Yes, you may think that you do have asthma, especially if you are experiencing shortness of breath and difficulty swallowing food. Indeed, it is possible that you do have asthma, but it is also possible that you do have problems with your voice to be positioned in the lower throat, and thus, blocking your airway.So asthma or not, it probably would be a good idea to work on your voice and re-channel it to the upper facial muscles which, in turn, will begin to work in full conjunction and coordination with your abdominal muscles, thus to have your voice lifted off of the vocal box and off of the vocal cords.
So, in this instance, your air will have a clear path and your asthma symptoms may disappear in an instant. Also, your voice will sound much clearer and your pronunciation and annunciation will become very distinct.
Needless to say, applying natural herbs and remedies onto your throat will clear out your vocal anatomy from all kinds of impurities, such as mucus, phlegm, gastric acid, etc. If you do happen to have asthma and some symptoms are still prevailing, it will be that much easier to get rid of them to apply special herbal remedies specifically aimed to strengthen the upper and lower respiratory system.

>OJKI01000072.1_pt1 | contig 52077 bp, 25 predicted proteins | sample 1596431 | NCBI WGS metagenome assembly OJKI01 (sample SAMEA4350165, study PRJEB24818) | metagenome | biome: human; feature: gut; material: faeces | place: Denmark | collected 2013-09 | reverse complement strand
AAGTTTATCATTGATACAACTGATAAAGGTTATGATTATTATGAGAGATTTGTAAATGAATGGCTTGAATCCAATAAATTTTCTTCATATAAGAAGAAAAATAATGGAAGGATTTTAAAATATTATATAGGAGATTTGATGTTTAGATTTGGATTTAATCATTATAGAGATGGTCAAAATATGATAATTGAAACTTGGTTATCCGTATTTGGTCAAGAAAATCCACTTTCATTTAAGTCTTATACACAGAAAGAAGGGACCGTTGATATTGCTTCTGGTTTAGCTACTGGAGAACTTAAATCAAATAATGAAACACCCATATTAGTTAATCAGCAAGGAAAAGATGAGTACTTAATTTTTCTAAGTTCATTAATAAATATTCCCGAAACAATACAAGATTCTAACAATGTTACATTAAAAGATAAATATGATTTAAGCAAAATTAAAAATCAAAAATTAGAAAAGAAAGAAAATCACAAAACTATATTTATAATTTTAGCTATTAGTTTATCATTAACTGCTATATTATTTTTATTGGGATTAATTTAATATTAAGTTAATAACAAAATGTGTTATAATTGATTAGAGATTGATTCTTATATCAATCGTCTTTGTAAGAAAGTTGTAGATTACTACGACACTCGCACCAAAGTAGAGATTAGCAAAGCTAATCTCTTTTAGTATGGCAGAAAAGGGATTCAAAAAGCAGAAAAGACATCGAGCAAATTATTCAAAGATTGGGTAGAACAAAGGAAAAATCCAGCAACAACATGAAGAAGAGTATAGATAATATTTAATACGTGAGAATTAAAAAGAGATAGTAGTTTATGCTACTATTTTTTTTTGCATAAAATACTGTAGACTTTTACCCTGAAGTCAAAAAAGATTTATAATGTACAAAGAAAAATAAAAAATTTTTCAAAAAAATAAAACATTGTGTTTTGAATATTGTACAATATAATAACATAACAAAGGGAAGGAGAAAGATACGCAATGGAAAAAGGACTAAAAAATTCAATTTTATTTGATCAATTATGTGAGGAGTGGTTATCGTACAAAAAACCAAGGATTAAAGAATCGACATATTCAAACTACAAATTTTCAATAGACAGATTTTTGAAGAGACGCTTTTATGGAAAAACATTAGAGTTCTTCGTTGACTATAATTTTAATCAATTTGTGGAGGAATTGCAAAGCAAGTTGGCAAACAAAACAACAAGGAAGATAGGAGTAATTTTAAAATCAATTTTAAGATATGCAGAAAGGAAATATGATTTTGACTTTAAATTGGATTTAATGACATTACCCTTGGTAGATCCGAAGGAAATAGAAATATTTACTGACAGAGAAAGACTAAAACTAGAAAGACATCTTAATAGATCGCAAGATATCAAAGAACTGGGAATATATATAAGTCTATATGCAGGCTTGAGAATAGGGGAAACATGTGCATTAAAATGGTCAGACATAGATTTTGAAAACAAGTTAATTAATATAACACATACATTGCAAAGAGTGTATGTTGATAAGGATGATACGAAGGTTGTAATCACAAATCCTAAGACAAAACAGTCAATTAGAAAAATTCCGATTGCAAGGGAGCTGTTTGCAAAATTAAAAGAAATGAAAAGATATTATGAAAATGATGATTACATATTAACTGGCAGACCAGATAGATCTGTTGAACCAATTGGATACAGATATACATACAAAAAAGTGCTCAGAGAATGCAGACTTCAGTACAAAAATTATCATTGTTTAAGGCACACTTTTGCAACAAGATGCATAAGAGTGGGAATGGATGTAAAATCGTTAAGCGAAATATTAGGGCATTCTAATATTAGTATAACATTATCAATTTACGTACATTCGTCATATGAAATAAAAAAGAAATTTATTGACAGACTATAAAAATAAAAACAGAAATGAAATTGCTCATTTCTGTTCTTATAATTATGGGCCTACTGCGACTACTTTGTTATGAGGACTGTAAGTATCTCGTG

Along with that, the Vocal Science™ method advocates special breathing exercises using the lower abdomen muscles to assure the height of the lifted sound; and the upper diaphragm muscles to assure the width and body of the sound.
The breath from your mouth (supported by the abdominal muscles) will serve as a shield between the sound produced on top of that breath and such physical body parts like the chest or the throat.
The air flying underneath of the sound will propel the sound forward, creating the needed fuel for the sound to fly to its aimed destination.
All of that will assure your voice soaring with no limitations; where, indeed, the sky is the limit.
To conclude: Utilizing the proper vocal technique will provide you (by far) with more than one benefit.
TheVocal Science ™ Method advocates the holistic approach to voice mechanics and a person as a whole.